Fast forward from Moshe Perlmann’s 1940s era scholarship on Medieval European Muslim Jew-hatred—both its canonical Islamic incitement, and lethal consequences—to a contemporary incident illustrating all the same unchanged dynamics, almost 1000 years later.
Hamid el-Hussein attacked the Great Synagogue in Krystalgade, Copenhagen, just after 12am, February 15, 2015. He murdered a Jewish community member on security duty during a bat mitzvah celebration and wounded two police officers, before being shot to death near the Nørrebro train station by Danish police.
On the evening before el-Hussein murderously attacked both a Copenhagen free speech conference and then the synagogue, Hajj Saeed, Imam of the Al-Faruq Mosque in Copenhagen, eschewed “dialogue” with Jews, reminding his Muslim listeners that Muhammad waged jihad against the Jews when they failed to submit to his nascent Islamic order. Imam Saeed intoned the following during his February 13, 2015 sermon:
"Our Prophet Muhammad had Jewish neighbors in Al-Madina. Did he call for closer relations, harmony, and dialogue with them, in the manner of the UN and of those who call to reconciliation Truth and Falsehood? Or did he call upon them to worship Allah? When they violated their pledge and did not accept this call – well, you know what he did to them. It appears in his Sira [biography]. He waged war against the Jews."
Subsequently it emerged el-Hussein had visited the Al-Faruq Mosque before his synagogue attack.
Within 6-months prior to el-Hussein’s attack on Copenhagen Jews—Abu Bilal Ismail, imam at Aarhus’s Grimhøj mosque, and Mohammed al-Khaled Samha, an imam at a mosque run by the Islamic Society in Denmark (Islamisk Trossamfund) in Vollsmose—openly fomented murderous jihadism and Islamic Jew-hatred. While delivering a sermon at Berlin’s al-Nur mosque on July 18, 2014, Imam Ismail invoked Koranic themes of the perfidious Jews as “spreaders of corruption” (Koran 5:32–33, 5:64), and “slayers of prophets” (Koran 2:61, 2:91, 3:21, 3:112, 3:181, 4:155)—this latter motif “updated” in the canonical hadith and sira, to include the Jews’ responsibility for Muhammad’s conspiratorial poisoning, which caused the protracted and painful death of Islam’s prophet.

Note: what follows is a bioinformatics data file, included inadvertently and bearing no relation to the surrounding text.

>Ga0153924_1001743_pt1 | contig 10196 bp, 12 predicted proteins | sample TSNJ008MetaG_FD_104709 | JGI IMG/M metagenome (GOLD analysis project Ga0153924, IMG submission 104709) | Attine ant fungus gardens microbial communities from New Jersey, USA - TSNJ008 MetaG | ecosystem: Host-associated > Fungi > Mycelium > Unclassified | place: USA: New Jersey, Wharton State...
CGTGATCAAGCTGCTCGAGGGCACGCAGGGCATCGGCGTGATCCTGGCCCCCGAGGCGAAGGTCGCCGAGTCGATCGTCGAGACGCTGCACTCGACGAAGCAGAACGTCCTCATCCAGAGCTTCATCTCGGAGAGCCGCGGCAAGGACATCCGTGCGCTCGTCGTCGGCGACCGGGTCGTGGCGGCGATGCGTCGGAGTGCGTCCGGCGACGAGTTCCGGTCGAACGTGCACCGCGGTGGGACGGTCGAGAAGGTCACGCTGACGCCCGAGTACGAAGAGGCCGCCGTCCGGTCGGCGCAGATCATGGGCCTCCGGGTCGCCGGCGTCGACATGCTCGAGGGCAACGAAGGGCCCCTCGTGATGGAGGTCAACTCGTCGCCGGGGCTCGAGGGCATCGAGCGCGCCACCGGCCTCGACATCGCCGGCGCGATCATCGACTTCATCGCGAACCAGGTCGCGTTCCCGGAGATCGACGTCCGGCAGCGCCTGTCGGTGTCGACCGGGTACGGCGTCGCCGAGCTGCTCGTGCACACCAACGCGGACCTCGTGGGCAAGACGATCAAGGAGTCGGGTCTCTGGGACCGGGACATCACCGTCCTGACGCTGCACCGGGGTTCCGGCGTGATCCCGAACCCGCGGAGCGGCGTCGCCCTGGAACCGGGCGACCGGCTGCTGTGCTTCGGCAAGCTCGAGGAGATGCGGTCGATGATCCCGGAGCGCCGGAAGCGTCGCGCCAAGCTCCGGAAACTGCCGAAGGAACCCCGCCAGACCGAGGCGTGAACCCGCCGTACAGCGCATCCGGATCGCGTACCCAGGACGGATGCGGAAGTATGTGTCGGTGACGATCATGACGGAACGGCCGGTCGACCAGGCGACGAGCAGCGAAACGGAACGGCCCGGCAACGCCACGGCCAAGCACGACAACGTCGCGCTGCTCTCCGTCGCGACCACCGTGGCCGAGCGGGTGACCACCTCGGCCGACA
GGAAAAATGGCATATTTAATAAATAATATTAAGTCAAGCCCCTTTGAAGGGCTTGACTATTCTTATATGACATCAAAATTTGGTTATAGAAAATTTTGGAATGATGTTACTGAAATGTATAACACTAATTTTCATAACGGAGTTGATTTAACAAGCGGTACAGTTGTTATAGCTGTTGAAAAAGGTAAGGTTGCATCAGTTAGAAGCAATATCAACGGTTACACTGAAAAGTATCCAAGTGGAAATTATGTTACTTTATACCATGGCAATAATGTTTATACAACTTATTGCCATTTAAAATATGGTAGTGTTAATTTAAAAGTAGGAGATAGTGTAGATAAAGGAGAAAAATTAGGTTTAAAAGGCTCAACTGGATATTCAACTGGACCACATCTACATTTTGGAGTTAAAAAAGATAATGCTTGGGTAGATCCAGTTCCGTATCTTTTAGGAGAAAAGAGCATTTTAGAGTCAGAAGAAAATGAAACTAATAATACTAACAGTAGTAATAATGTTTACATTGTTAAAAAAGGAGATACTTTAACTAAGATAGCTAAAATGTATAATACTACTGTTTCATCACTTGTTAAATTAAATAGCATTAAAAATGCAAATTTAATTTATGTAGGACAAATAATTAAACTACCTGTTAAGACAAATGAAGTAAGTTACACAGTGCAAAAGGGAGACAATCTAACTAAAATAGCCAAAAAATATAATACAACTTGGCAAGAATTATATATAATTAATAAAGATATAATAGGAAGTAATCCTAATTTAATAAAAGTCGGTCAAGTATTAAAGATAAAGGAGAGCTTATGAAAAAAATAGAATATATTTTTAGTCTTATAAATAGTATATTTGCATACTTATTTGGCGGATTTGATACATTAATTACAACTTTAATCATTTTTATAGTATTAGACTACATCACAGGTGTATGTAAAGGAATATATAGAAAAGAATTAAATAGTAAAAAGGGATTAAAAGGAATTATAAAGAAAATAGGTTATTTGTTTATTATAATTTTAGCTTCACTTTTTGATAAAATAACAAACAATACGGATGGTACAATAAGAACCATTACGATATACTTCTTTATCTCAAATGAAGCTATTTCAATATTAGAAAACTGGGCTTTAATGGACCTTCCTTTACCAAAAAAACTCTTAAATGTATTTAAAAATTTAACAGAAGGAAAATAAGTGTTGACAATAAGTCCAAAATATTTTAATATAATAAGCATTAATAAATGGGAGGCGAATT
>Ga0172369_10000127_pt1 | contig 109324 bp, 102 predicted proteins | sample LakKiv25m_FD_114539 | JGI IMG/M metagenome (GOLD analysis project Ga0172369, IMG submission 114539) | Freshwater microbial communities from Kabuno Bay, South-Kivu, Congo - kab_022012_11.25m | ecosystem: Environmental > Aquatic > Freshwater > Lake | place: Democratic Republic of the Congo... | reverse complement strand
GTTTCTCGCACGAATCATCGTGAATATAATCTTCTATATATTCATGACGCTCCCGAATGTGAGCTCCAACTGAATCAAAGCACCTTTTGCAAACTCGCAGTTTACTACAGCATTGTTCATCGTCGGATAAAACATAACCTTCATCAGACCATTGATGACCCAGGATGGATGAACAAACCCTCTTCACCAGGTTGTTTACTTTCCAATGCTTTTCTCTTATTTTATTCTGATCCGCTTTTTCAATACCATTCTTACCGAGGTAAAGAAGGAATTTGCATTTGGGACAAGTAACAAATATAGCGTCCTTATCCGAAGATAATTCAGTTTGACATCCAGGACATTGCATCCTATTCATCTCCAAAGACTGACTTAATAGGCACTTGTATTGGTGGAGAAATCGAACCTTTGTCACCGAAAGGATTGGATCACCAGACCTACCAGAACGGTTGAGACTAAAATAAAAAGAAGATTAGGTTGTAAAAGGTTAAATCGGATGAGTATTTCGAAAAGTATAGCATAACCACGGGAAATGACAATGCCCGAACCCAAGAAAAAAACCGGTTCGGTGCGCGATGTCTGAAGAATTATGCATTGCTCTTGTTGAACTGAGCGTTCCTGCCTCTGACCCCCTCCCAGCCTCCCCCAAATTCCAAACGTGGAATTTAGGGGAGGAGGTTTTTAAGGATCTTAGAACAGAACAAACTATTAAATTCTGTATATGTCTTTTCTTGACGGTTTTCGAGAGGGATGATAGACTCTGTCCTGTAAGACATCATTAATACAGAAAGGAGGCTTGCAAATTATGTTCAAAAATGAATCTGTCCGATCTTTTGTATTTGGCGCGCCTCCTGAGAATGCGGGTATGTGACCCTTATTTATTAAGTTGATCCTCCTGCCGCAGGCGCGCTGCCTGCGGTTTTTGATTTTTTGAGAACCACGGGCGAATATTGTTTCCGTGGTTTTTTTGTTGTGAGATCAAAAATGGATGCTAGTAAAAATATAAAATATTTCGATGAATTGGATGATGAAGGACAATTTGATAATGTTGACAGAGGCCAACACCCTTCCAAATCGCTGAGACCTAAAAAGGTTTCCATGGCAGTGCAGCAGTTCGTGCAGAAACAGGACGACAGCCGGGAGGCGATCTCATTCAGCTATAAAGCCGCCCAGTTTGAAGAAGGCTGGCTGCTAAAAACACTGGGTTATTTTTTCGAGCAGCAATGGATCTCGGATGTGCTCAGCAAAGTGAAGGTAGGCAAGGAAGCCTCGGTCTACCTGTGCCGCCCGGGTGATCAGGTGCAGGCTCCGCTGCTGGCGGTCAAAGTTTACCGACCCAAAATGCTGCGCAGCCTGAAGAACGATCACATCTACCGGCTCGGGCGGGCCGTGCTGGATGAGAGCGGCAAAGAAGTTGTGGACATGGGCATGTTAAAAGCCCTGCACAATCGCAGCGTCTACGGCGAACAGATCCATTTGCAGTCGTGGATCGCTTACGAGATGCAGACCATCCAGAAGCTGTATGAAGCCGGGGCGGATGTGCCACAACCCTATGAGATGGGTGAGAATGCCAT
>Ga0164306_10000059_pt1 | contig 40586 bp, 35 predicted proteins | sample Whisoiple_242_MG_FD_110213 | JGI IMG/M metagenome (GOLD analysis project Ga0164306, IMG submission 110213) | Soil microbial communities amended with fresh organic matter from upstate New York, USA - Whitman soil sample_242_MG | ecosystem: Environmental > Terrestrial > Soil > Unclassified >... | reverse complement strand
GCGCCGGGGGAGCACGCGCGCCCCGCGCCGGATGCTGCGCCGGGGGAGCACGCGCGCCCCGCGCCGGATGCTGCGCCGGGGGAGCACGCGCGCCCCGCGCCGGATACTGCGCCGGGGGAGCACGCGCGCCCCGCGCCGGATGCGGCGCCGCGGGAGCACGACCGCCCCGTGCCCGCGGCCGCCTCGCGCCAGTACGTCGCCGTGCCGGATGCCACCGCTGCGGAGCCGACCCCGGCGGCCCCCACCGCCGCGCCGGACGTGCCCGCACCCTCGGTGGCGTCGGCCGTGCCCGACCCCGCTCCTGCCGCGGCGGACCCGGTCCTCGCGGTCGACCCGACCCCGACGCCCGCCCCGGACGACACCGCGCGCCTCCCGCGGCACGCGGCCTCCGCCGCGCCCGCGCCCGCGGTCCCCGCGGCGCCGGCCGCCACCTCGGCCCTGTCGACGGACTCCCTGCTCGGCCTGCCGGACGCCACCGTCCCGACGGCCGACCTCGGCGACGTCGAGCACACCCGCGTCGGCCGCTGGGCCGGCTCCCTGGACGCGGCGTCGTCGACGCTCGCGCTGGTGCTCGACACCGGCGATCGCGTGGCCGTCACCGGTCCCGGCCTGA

Sheikh Ismail concluded with a call for the extermination of the Jews. “Oh Allah, destroy the Zionist Jews. They are no challenge for you.” He added, “Count them and kill them to the very last one. Don’t spare a single one of them.” Following this annihilationist outburst, Ismail returned to Denmark, where he continued to preach at the Grimhøj Mosque, a popular hotbed of jihadism.
Two months afterward, Imam Samha delivered a sermon in the Danish town of Funen (Fyn), uploaded to the internet September 19, 2014. Consistent with the behavior of Islam’s prophet Muhammad (who invoked Koran 5:60, before the submission, and massacre, of the Banu Qurayza), Samha referred to the Jews as “the offspring of apes and pigs,” and cited the canonical apocalyptic hadith of Jew-annihilation (also, ostensibly, Muhammad’s words)
Oblivious to the post-hoc (and posthumous) sociologic gobbledygook put forth to explain away his intent, el-Hussein was clear about his own pious Islamic motivations, as Danish journalist and historian Lars Hedegaard described:
“Omar el-Hussein made no bones about the fact he acted in accordance with Islamic teachings. At 3:24 pm Saturday, nine minutes before his attack at Krudttønden, he posted the following comment on Facebook: ‘I follow Abu Bakr obediently and humbly in bad times as well as good and will not disobey the orders I have been given unless I witness open unbelief.’ The Facebook message was revealed by the national daily, B.T., which had it translated from Arabic to Danish. The paper assumes that ‘Abu Bakr’ refers to Abu Bakr al-Baghdadi, the self-proclaimed caliph of the Islamic State.
"A little earlier, at 3:01 pm the same day, el-Hussein had quoted the Koran (sura 59, verse 2) on his Facebook page: ‘It is He who expelled the ones who disbelieved among the People of the Book [‘meaning here the Jewish clan of the Banu Nadir’] from their homes at the first gathering. You did not think they would leave, and they thought that their fortresses would protect them from Allah; but Allah came upon them from where they had not expected, and He cast terror into their hearts [‘by the killing of their [the Jews] leader Kaab ibn al-Ashraf’] (so) they destroyed their houses by their hands and the hands of the believers. So take warning, O people of vision.’”
Equally unsettling were the reactions of young Danish Muslim men who created a shrine for the jihadist killer, and/or attended his overflowing funeral. The rather ugly atmospherics at these events were punctuated by a lack of remorse for el-Hussein’s murderous exploits, or compassion for his victims, paranoid denial of his culpability, perseveration on imagined “threats of reprisal” against Muslims, and even pious Islamic rationalization for “blasphemy” killing.